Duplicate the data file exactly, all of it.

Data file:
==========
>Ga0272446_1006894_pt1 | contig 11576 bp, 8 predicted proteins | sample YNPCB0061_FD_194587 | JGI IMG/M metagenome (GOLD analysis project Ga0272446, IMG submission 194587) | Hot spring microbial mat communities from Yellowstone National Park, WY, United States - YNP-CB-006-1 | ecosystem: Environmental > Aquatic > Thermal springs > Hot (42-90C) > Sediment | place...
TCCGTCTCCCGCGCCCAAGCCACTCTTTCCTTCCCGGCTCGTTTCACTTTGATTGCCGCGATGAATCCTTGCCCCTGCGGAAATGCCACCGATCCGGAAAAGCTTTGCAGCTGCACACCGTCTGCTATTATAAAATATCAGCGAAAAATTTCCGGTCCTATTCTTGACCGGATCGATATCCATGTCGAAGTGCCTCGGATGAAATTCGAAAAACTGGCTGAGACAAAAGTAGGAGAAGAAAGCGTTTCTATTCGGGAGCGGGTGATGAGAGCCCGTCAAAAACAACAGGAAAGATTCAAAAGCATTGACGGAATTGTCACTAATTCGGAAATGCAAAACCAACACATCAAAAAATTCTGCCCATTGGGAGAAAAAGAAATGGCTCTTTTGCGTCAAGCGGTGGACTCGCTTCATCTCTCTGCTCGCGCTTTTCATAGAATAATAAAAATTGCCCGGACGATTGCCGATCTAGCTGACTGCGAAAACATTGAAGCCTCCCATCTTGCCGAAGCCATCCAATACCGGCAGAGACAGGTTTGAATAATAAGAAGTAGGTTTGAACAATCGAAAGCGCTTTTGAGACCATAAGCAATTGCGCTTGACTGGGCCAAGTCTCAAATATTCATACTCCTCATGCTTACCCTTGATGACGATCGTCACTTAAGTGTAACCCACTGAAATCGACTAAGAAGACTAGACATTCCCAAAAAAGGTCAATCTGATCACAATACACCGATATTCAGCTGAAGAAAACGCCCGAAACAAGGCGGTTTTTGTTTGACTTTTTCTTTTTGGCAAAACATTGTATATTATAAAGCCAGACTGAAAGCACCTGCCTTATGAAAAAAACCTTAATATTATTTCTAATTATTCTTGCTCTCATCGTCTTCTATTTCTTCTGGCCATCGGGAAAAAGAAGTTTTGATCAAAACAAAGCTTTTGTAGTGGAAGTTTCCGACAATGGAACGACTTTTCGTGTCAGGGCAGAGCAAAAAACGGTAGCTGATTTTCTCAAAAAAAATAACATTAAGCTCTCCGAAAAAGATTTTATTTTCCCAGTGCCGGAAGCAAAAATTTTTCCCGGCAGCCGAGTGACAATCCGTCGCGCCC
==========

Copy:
>Ga0272446_1006894_pt1 | contig 11576 bp, 8 predicted proteins | sample YNPCB0061_FD_194587 | JGI IMG/M metagenome (GOLD analysis project Ga0272446, IMG submission 194587) | Hot spring microbial mat communities from Yellowstone National Park, WY, United States - YNP-CB-006-1 | ecosystem: Environmental > Aquatic > Thermal springs > Hot (42-90C) > Sediment | place...
TCCGTCTCCCGCGCCCAAGCCACTCTTTCCTTCCCGGCTCGTTTCACTTTGATTGCCGCGATGAATCCTTGCCCCTGCGGAAATGCCACCGATCCGGAAAAGCTTTGCAGCTGCACACCGTCTGCTATTATAAAATATCAGCGAAAAATTTCCGGTCCTATTCTTGACCGGATCGATATCCATGTCGAAGTGCCTCGGATGAAATTCGAAAAACTGGCTGAGACAAAAGTAGGAGAAGAAAGCGTTTCTATTCGGGAGCGGGTGATGAGAGCCCGTCAAAAACAACAGGAAAGATTCAAAAGCATTGACGGAATTGTCACTAATTCGGAAATGCAAAACCAACACATCAAAAAATTCTGCCCATTGGGAGAAAAAGAAATGGCTCTTTTGCGTCAAGCGGTGGACTCGCTTCATCTCTCTGCTCGCGCTTTTCATAGAATAATAAAAATTGCCCGGACGATTGCCGATCTAGCTGACTGCGAAAACATTGAAGCCTCCCATCTTGCCGAAGCCATCCAATACCGGCAGAGACAGGTTTGAATAATAAGAAGTAGGTTTGAACAATCGAAAGCGCTTTTGAGACCATAAGCAATTGCGCTTGACTGGGCCAAGTCTCAAATATTCATACTCCTCATGCTTACCCTTGATGACGATCGTCACTTAAGTGTAACCCACTGAAATCGACTAAGAAGACTAGACATTCCCAAAAAAGGTCAATCTGATCACAATACACCGATATTCAGCTGAAGAAAACGCCCGAAACAAGGCGGTTTTTGTTTGACTTTTTCTTTTTGGCAAAACATTGTATATTATAAAGCCAGACTGAAAGCACCTGCCTTATGAAAAAAACCTTAATATTATTTCTAATTATTCTTGCTCTCATCGTCTTCTATTTCTTCTGGCCATCGGGAAAAAGAAGTTTTGATCAAAACAAAGCTTTTGTAGTGGAAGTTTCCGACAATGGAACGACTTTTCGTGTCAGGGCAGAGCAAAAAACGGTAGCTGATTTTCTCAAAAAAAATAACATTAAGCTCTCCGAAAAAGATTTTATTTTCCCAGTGCCGGAAGCAAAAATTTTTCCCGGCAGCCGAGTGACAATCCGTCGCGCCC